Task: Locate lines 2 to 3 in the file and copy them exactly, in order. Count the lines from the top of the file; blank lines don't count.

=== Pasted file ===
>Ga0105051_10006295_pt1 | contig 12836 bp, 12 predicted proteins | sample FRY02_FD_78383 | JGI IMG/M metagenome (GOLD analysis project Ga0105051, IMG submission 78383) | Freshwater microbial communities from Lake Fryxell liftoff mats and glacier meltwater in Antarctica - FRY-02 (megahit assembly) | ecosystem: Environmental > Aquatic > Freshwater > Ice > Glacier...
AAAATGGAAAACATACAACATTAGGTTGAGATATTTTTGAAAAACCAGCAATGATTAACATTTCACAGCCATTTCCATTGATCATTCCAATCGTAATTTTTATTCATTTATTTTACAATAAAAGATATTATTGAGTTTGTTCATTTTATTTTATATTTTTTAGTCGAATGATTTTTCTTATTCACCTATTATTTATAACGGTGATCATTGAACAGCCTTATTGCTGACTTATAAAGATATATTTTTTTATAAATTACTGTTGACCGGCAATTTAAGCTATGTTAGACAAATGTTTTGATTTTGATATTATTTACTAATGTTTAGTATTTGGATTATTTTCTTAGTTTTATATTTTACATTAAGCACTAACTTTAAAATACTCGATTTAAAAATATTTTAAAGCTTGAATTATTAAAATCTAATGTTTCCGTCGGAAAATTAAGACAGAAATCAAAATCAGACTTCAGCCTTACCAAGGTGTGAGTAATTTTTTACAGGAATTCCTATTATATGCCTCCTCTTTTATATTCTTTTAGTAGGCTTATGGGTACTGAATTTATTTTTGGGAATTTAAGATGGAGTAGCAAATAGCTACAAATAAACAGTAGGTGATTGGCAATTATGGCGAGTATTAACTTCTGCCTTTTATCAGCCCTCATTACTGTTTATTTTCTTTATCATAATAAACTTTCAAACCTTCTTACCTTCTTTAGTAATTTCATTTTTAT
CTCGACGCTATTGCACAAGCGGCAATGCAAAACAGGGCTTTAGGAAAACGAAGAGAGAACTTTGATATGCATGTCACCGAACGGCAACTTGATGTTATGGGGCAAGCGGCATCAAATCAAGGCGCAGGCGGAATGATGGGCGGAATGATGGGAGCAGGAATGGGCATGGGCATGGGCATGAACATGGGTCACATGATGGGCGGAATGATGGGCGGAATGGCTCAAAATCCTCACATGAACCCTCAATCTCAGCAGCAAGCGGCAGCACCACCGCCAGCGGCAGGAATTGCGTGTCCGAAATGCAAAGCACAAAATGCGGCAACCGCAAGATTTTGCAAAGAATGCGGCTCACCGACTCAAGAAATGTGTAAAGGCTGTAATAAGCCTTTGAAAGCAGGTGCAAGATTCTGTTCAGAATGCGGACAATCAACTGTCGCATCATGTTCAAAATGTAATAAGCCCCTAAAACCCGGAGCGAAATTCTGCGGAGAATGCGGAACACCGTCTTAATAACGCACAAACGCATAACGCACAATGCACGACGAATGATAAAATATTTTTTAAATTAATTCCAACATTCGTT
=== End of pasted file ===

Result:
AAAATGGAAAACATACAACATTAGGTTGAGATATTTTTGAAAAACCAGCAATGATTAACATTTCACAGCCATTTCCATTGATCATTCCAATCGTAATTTTTATTCATTTATTTTACAATAAAAGATATTATTGAGTTTGTTCATTTTATTTTATATTTTTTAGTCGAATGATTTTTCTTATTCACCTATTATTTATAACGGTGATCATTGAACAGCCTTATTGCTGACTTATAAAGATATATTTTTTTATAAATTACTGTTGACCGGCAATTTAAGCTATGTTAGACAAATGTTTTGATTTTGATATTATTTACTAATGTTTAGTATTTGGATTATTTTCTTAGTTTTATATTTTACATTAAGCACTAACTTTAAAATACTCGATTTAAAAATATTTTAAAGCTTGAATTATTAAAATCTAATGTTTCCGTCGGAAAATTAAGACAGAAATCAAAATCAGACTTCAGCCTTACCAAGGTGTGAGTAATTTTTTACAGGAATTCCTATTATATGCCTCCTCTTTTATATTCTTTTAGTAGGCTTATGGGTACTGAATTTATTTTTGGGAATTTAAGATGGAGTAGCAAATAGCTACAAATAAACAGTAGGTGATTGGCAATTATGGCGAGTATTAACTTCTGCCTTTTATCAGCCCTCATTACTGTTTATTTTCTTTATCATAATAAACTTTCAAACCTTCTTACCTTCTTTAGTAATTTCATTTTTAT
CTCGACGCTATTGCACAAGCGGCAATGCAAAACAGGGCTTTAGGAAAACGAAGAGAGAACTTTGATATGCATGTCACCGAACGGCAACTTGATGTTATGGGGCAAGCGGCATCAAATCAAGGCGCAGGCGGAATGATGGGCGGAATGATGGGAGCAGGAATGGGCATGGGCATGGGCATGAACATGGGTCACATGATGGGCGGAATGATGGGCGGAATGGCTCAAAATCCTCACATGAACCCTCAATCTCAGCAGCAAGCGGCAGCACCACCGCCAGCGGCAGGAATTGCGTGTCCGAAATGCAAAGCACAAAATGCGGCAACCGCAAGATTTTGCAAAGAATGCGGCTCACCGACTCAAGAAATGTGTAAAGGCTGTAATAAGCCTTTGAAAGCAGGTGCAAGATTCTGTTCAGAATGCGGACAATCAACTGTCGCATCATGTTCAAAATGTAATAAGCCCCTAAAACCCGGAGCGAAATTCTGCGGAGAATGCGGAACACCGTCTTAATAACGCACAAACGCATAACGCACAATGCACGACGAATGATAAAATATTTTTTAAATTAATTCCAACATTCGTT